I went to the game at Millwall on Saturday and want to write about what happened off the pitch. Please note that I’m writing about what I saw. Birmingham City sold the full allocation of 2,083 away tickets for this game so there were a lot of other Blues fans there; some of them may have seen more and had totally different experiences. Also, the police may have treated me differently to some other fans. I suspect that when police look at me they don’t assume I’m a football hooligan who might cause trouble; they are more likely to think I’m a harmless old lady who might need help.
I went to the Den early and didn’t see any trouble before the game. There was a massive police presence at London Bridge railway station and a line of police dog handlers keeping a tight hold of their barking dogs. It all seemed over the top as we walked past them to get on the train to South Bermondsey. The railway police were putting Millwall fans in the coaches at the back and Blues fans and other commuters at the front of the train. Apart from the police dogs, everything seemed pretty relaxed. The line of policemen waiting for us at South Bermondsey also seemed relaxed and friendly when I checked with one of them to make sure I went the correct way. They have two walkways from the station to the stadium: one for home fans and one for away fans.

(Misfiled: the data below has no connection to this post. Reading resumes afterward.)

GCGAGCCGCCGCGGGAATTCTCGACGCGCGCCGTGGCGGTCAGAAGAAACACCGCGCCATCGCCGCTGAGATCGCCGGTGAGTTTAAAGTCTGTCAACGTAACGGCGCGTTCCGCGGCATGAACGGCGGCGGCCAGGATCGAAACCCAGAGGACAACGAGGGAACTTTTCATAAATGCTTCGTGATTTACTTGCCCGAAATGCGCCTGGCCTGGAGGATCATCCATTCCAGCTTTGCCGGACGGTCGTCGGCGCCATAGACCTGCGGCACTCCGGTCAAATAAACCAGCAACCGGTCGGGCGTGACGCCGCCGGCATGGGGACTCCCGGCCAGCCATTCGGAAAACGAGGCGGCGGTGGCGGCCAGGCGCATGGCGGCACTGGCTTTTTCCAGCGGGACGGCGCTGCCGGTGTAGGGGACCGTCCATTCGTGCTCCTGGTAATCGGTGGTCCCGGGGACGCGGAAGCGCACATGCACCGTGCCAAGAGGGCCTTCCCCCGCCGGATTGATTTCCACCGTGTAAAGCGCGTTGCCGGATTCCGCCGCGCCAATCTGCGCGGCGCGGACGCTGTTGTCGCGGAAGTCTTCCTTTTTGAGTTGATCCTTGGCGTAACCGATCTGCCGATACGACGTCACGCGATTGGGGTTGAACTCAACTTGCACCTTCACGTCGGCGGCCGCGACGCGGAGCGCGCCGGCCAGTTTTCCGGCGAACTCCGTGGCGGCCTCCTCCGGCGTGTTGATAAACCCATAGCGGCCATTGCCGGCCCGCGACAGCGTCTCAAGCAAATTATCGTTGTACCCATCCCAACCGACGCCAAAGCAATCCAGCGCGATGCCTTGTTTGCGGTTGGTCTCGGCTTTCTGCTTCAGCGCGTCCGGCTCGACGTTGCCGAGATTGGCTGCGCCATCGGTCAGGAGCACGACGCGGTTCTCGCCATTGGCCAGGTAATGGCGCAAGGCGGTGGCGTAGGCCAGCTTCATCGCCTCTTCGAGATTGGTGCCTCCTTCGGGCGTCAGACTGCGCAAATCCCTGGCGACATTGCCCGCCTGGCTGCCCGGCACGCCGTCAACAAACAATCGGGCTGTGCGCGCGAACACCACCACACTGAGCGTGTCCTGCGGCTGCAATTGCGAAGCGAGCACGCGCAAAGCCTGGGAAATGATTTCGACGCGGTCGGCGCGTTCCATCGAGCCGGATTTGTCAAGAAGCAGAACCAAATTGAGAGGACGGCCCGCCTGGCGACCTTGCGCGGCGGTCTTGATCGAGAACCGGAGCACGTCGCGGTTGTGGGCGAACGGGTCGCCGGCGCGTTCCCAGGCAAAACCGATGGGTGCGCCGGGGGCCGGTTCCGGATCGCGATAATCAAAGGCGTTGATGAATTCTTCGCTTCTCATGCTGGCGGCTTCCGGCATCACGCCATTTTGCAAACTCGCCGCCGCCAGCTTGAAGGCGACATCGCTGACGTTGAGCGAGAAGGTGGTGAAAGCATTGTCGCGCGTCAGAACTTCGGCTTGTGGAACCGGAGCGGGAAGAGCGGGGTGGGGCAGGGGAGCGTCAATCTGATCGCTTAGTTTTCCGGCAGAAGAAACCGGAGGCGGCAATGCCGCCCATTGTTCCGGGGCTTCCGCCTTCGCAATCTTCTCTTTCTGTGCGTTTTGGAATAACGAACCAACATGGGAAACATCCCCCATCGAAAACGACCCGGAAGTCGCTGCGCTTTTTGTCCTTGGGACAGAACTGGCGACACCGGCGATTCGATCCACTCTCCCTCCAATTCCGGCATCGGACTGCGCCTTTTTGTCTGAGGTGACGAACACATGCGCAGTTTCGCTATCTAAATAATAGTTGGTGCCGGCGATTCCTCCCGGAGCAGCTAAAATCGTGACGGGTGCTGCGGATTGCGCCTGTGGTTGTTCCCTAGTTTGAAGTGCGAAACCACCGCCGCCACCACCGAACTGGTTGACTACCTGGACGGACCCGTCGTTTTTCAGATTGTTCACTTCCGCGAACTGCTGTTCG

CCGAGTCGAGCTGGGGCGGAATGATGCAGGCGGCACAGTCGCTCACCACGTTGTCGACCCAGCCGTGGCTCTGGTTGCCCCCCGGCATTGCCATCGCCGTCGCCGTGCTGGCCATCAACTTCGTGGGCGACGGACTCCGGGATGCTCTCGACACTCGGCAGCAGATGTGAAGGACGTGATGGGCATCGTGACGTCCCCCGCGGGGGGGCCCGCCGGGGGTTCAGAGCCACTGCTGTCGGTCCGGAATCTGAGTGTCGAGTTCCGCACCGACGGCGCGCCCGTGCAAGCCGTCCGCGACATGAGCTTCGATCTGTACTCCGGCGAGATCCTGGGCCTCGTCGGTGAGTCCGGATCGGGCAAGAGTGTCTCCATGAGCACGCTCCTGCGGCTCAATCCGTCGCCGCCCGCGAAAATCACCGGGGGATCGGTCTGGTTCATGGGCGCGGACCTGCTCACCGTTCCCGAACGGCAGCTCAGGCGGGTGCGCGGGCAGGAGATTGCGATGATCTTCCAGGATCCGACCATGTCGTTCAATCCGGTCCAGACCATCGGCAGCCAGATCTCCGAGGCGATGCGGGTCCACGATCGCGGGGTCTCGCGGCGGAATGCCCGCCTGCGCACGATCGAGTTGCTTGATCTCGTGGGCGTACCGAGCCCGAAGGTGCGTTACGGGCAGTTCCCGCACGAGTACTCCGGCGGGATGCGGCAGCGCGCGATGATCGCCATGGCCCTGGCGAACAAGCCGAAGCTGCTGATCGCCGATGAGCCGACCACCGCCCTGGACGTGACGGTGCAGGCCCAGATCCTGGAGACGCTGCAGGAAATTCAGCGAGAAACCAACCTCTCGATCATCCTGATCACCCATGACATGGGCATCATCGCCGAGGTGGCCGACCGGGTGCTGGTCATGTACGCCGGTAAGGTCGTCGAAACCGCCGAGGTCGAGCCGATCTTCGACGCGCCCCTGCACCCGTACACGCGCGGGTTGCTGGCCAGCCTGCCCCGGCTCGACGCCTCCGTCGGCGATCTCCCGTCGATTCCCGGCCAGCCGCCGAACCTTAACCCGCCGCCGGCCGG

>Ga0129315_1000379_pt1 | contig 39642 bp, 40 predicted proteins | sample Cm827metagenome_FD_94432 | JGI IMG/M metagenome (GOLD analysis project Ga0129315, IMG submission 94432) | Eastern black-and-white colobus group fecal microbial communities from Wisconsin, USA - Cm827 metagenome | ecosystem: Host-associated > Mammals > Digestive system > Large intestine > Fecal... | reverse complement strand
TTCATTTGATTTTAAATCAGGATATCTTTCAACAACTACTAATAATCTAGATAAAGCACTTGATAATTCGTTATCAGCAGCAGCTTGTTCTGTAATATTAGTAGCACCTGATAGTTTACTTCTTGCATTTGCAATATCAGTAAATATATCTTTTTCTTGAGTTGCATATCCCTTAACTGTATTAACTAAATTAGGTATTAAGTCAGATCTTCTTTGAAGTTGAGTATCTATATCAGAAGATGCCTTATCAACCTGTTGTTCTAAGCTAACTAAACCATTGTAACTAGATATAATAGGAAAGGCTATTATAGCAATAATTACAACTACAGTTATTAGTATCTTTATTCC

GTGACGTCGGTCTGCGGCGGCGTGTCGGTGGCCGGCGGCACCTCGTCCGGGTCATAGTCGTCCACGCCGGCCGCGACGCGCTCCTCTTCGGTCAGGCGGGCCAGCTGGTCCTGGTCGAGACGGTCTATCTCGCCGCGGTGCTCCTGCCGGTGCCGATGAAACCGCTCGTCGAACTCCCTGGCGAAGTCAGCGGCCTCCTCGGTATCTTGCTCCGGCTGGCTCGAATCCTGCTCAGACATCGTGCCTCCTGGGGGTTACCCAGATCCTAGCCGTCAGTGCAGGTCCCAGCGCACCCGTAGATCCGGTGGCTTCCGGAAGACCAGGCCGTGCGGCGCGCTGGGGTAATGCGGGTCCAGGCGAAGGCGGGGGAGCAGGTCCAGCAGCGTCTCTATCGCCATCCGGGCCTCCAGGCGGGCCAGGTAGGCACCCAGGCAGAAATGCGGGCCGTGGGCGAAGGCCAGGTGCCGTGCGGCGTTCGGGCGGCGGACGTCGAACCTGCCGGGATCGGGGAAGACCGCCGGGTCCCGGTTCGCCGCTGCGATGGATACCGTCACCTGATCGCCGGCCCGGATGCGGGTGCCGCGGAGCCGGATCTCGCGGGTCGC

After the game, the stadium announcer informed us that away fans would be held back and advised us to remain in the concourse, which I did. I heard some shouting from the fans outside but nothing that sounded like a riot. Then I saw a group of riot police dash past, followed by some mounted police. When we were allowed to leave the stadium to walk up to the railways station, several Blues fans stroked the horses as they went past and their riders didn’t try to stop this. It didn’t feel as though the police thought we were a dangerous mob. Several Blues fans, including me, stopped to talk to the police and one policeman told me he was sorry that they had come at us like that but that they had to follow orders. I got on a train about 8.30 pm and, at London Bridge, we were greeted by the line of barking police dogs.
I think it was crazy to start the game at 5.30 pm. The extra time that fans would have for drinking made the police very nervous and, in my opinion, those in command over reacted. I’m sure that some fans were drunk and misbehaved but I don’t think that the behaviour of a minority justified the display of ferocious looking dogs. I think that provoked fans rather than calmed them down and it would have been better to keep the dogs in the cars unless/until needed.
I hope everyone got home safely. If you feel you’ve were unfairly treated by police, contact Amanda Jacks on 07703 519555 or firstname.lastname@example.org. She oversees casework at the Football Supporters Federation and has successfully challenged many examples of unfair treatment. The FSF monitor the police in their dealings with football fans and work with them to ensure that all fans are treated fairly and within the law. Click here to read about their campaign: Watching Football is Not a Crime!